The recent fatal accident involving a Tesla car while self-driving using the car’s Autopilot feature has raised questions about whether this technology is ready for consumer use.
But more importantly, it highlights the need to reconsider the relationship between human behaviour and technology. Self-driving cars change the way we drive, and we need scrutinise the impact of this on safety.
Tesla’s Autopilot does not make the car truly autonomous and self-driving. Rather, it automates driving functions, such as steering, speed, braking and hazard avoidance. This is an important distinction. The Autopilot provides supplemental assistance to, but is not a replacement for, the driver.
In a statement following the accident, Tesla reiterated that Autopilot is still in beta. The statement emphasised that drivers must maintain responsibility for the vehicle and be prepared to take over manual control at any time.
Tesla says Autopilot improves safety, helps to avoid hazards and reduces driver workload. But with reduced workload, the question is whether the driver allocates freed-up cognitive resources to maintain supervisory control over Autopilot.
There is evidence to suggest that humans have trouble recognising when automation has failed and manual intervention is required. Research shows we are poor supervisors of trusted automation, with a tendency towards over-reliance.
Known as automation bias, when people use automation such as autopilot, they may delegate full responsibility to automation rather than continue to be vigilant. This reduces our workload, but it also reduces our ability to recognise when automation has failed, signalling the need to take back manual control.
Automation bias can occur anytime when automation is over-relied on and gets it wrong. This can happen because automation was not set properly.
An incorrectly set GPS navigation will lead you astray. This happened to one driver who followed an incorrectly set GPS across several European countries.
More tragically, Korean Airlines flight 007 was shot down when it strayed into Soviet airspace in 1983, killing all 269 on board. Unknown to the pilots, the aircraft deviated from its intended course due to an incorrectly set autopilot.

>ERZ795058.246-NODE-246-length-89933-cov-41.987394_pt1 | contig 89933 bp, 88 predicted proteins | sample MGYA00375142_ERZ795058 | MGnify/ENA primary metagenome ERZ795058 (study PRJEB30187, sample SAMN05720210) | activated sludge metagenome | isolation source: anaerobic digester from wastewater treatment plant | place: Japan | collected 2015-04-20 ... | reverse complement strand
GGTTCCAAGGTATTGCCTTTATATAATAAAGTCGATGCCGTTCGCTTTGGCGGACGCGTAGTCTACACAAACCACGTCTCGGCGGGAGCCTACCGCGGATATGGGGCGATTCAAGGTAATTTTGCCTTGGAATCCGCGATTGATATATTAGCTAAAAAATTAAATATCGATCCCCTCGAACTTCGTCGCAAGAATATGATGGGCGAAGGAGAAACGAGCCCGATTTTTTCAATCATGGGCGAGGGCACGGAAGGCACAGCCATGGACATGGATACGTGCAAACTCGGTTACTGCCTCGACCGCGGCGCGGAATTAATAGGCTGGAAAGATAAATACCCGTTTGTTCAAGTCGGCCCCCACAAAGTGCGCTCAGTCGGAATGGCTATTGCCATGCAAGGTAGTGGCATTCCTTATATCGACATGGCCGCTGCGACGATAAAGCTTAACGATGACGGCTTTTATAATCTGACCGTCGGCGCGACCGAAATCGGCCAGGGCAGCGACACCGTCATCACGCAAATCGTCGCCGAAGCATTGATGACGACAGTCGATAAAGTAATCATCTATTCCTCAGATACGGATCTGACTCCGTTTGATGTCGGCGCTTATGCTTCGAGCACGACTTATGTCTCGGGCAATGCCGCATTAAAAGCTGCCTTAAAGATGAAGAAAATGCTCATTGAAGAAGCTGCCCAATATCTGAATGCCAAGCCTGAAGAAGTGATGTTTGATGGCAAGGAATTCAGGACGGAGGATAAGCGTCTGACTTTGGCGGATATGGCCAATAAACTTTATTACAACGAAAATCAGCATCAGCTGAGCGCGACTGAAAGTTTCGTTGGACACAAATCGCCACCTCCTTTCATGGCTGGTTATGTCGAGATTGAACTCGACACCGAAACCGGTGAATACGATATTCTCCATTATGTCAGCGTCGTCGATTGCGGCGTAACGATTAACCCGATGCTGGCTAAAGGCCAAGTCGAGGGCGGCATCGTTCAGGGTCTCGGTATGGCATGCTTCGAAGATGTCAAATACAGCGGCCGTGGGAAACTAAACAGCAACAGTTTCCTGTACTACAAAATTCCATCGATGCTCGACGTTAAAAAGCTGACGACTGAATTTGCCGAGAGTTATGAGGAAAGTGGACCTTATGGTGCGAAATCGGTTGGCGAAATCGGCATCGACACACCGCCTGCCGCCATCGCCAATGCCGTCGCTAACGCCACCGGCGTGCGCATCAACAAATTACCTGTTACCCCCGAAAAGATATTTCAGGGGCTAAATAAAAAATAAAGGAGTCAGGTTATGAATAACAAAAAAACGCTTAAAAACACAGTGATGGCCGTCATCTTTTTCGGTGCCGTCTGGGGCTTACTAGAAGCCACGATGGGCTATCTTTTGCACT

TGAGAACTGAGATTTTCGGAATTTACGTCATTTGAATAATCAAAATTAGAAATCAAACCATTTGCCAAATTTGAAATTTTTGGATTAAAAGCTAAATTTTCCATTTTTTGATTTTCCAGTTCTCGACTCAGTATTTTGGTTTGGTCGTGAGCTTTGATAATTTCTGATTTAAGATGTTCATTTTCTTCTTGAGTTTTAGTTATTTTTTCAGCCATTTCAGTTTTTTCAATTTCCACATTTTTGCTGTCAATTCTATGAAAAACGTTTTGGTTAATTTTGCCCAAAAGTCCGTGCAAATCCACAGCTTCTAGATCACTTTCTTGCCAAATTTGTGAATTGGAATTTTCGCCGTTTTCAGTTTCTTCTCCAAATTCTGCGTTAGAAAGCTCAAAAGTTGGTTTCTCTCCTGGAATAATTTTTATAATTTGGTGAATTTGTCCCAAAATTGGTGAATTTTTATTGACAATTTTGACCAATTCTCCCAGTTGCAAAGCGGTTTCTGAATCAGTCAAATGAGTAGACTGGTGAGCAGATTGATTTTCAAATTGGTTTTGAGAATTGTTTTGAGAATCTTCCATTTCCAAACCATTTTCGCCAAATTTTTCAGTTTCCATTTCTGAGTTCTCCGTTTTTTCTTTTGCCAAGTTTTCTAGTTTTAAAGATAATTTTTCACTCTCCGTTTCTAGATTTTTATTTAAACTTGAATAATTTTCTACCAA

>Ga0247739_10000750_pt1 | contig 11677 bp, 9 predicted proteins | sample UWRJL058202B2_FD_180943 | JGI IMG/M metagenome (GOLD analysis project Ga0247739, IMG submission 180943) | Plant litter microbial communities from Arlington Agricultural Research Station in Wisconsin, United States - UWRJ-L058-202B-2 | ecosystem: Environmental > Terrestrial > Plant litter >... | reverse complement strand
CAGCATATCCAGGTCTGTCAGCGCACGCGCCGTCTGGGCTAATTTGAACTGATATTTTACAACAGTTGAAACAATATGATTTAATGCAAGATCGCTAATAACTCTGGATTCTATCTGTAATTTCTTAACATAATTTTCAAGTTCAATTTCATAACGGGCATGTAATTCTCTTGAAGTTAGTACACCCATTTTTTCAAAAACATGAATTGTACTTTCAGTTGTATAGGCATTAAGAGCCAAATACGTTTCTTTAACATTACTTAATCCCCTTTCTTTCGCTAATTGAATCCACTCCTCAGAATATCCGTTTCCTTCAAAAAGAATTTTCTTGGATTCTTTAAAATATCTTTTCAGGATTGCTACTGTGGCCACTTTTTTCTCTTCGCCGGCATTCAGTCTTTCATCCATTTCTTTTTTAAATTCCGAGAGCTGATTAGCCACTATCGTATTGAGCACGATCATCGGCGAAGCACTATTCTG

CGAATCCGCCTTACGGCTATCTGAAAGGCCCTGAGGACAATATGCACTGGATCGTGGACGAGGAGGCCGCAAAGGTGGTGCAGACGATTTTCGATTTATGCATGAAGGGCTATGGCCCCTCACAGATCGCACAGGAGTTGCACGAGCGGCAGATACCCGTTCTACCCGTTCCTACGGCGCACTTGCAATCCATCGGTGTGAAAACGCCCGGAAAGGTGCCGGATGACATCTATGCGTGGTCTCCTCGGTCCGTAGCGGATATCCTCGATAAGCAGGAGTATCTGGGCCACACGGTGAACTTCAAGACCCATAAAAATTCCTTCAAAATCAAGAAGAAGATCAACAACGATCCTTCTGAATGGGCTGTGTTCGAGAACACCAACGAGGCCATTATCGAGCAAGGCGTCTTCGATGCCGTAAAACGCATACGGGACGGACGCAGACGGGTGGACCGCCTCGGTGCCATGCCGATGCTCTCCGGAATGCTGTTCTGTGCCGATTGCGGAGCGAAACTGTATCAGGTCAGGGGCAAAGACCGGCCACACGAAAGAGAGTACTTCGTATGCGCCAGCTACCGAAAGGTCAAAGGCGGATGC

Autocorrect is not always correct
Automation will work exactly as programmed. Reliance on a spell checker to identify typing errors will not reveal the wrong words used that were spelt correctly. For example, mistyping “from” as “form”.
Likewise, automation isn’t aware of our intentions and will sometimes act contrary to them. This frequently occurs with predictive text and autocorrect on mobile devices. Here over-reliance can result in miscommunication with some hilarious consequences as documented on the website Damn You Autocorrect.
Sometimes automation will encounter circumstances that it can’t handle, as could have occurred in the Tesla crash.
GPS navigation has led drivers down a dead-end road when a highway was rerouted but the maps not updated.
Over-reliance on automation can exacerbate problems by reducing situational awareness. This is especially dangerous as it limits our ability to take back manual control when things go wrong.
The captain of China Airlines flight 006 left autopilot engaged while attending to an engine failure. The loss of power from one engine caused the plane to start banking to one side.
Unknown to the pilots, the autopilot was compensating by steering as far as it could in the opposite direction. It was doing exactly what it had been programmed to do, keeping the plane as level as possible.
But this masked the extent of the problem. In an attempt to level the plane, the captain disengaged the autopilot. The result was a complete loss of control, the plane rolled sharply and entered a steep descent. Fortunately, the pilots were able to regain control, but only after falling 30,000 feet.
Humans vs automation
When automation gets it right, it can improve performance. But research findings show that when automation gets it wrong, performance is worse than if there had been no automation at all.
And tasks we find difficult are also often difficult for automation.
In medicine, computers can assist radiologists detect cancers in screening mammograms by placing prompts over suspicious features. These systems are very sensitive, identifying the majority of cancers.
But in cases where the system missed cancers, human readers with computer-aided detection missed more than readers with no automated assistance. Researchers noted cancers that were difficult for humans to detect were also difficult for computers to detect.
Technology developers need to consider more than their automation technologies. They need to understand how automation changes human behaviour. While automation is generally highly reliable, it has the potential to fail.
Automation developers try to combat this risk by placing humans in a supervisory role with final authority. But automation bias research shows that relying on humans as a backup to automation is fraught with danger and a task for which they are poorly suited.
Developers and regulators must not only assess the automation technology itself, but also the way in which humans interact with it, especially in situations when automation fails. And as users of automation, we must remain ever vigilant, ready to take back control at the first sign of trouble.
David Lyell, PhD Candidate in Health Informatics
This article was originally published on The Conversation. (Reblogged by permission). Read the original article.